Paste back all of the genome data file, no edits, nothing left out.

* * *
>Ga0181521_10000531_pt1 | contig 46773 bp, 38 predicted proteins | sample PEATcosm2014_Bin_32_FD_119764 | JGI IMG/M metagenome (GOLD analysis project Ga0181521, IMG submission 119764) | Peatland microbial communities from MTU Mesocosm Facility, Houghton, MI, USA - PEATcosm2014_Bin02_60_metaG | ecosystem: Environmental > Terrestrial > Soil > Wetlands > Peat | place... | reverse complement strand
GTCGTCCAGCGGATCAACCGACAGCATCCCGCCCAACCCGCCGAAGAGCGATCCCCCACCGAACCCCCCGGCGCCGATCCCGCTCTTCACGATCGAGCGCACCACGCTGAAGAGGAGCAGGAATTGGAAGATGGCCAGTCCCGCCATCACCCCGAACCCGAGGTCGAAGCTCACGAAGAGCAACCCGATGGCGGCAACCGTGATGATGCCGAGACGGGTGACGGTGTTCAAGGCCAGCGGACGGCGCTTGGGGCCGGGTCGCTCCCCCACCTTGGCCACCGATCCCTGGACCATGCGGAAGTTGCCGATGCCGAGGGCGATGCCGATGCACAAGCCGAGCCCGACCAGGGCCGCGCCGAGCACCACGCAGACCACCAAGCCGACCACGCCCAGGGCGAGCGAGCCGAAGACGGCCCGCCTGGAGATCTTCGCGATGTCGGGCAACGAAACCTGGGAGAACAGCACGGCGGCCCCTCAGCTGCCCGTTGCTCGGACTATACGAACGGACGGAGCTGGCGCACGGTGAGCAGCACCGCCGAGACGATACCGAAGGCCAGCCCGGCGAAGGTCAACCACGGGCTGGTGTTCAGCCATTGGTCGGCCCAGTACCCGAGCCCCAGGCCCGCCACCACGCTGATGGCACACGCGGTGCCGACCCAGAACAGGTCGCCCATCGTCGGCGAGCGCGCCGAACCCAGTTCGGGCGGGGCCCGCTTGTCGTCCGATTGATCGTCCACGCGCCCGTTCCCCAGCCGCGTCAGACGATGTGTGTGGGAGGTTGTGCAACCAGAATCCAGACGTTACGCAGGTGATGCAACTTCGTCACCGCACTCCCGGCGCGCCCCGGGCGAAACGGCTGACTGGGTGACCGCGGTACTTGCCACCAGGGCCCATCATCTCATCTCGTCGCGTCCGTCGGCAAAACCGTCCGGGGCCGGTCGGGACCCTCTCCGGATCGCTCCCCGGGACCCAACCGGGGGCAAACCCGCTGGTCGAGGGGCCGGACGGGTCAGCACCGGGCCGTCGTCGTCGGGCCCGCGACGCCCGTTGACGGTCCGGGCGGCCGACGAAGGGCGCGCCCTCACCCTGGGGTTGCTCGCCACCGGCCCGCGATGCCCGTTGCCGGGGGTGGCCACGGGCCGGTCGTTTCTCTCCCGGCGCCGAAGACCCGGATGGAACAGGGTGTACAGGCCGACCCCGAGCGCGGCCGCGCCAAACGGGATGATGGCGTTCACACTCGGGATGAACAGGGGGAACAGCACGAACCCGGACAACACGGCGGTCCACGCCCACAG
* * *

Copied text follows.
>Ga0181521_10000531_pt1 | contig 46773 bp, 38 predicted proteins | sample PEATcosm2014_Bin_32_FD_119764 | JGI IMG/M metagenome (GOLD analysis project Ga0181521, IMG submission 119764) | Peatland microbial communities from MTU Mesocosm Facility, Houghton, MI, USA - PEATcosm2014_Bin02_60_metaG | ecosystem: Environmental > Terrestrial > Soil > Wetlands > Peat | place... | reverse complement strand
GTCGTCCAGCGGATCAACCGACAGCATCCCGCCCAACCCGCCGAAGAGCGATCCCCCACCGAACCCCCCGGCGCCGATCCCGCTCTTCACGATCGAGCGCACCACGCTGAAGAGGAGCAGGAATTGGAAGATGGCCAGTCCCGCCATCACCCCGAACCCGAGGTCGAAGCTCACGAAGAGCAACCCGATGGCGGCAACCGTGATGATGCCGAGACGGGTGACGGTGTTCAAGGCCAGCGGACGGCGCTTGGGGCCGGGTCGCTCCCCCACCTTGGCCACCGATCCCTGGACCATGCGGAAGTTGCCGATGCCGAGGGCGATGCCGATGCACAAGCCGAGCCCGACCAGGGCCGCGCCGAGCACCACGCAGACCACCAAGCCGACCACGCCCAGGGCGAGCGAGCCGAAGACGGCCCGCCTGGAGATCTTCGCGATGTCGGGCAACGAAACCTGGGAGAACAGCACGGCGGCCCCTCAGCTGCCCGTTGCTCGGACTATACGAACGGACGGAGCTGGCGCACGGTGAGCAGCACCGCCGAGACGATACCGAAGGCCAGCCCGGCGAAGGTCAACCACGGGCTGGTGTTCAGCCATTGGTCGGCCCAGTACCCGAGCCCCAGGCCCGCCACCACGCTGATGGCACACGCGGTGCCGACCCAGAACAGGTCGCCCATCGTCGGCGAGCGCGCCGAACCCAGTTCGGGCGGGGCCCGCTTGTCGTCCGATTGATCGTCCACGCGCCCGTTCCCCAGCCGCGTCAGACGATGTGTGTGGGAGGTTGTGCAACCAGAATCCAGACGTTACGCAGGTGATGCAACTTCGTCACCGCACTCCCGGCGCGCCCCGGGCGAAACGGCTGACTGGGTGACCGCGGTACTTGCCACCAGGGCCCATCATCTCATCTCGTCGCGTCCGTCGGCAAAACCGTCCGGGGCCGGTCGGGACCCTCTCCGGATCGCTCCCCGGGACCCAACCGGGGGCAAACCCGCTGGTCGAGGGGCCGGACGGGTCAGCACCGGGCCGTCGTCGTCGGGCCCGCGACGCCCGTTGACGGTCCGGGCGGCCGACGAAGGGCGCGCCCTCACCCTGGGGTTGCTCGCCACCGGCCCGCGATGCCCGTTGCCGGGGGTGGCCACGGGCCGGTCGTTTCTCTCCCGGCGCCGAAGACCCGGATGGAACAGGGTGTACAGGCCGACCCCGAGCGCGGCCGCGCCAAACGGGATGATGGCGTTCACACTCGGGATGAACAGGGGGAACAGCACGAACCCGGACAACACGGCGGTCCACGCCCACAG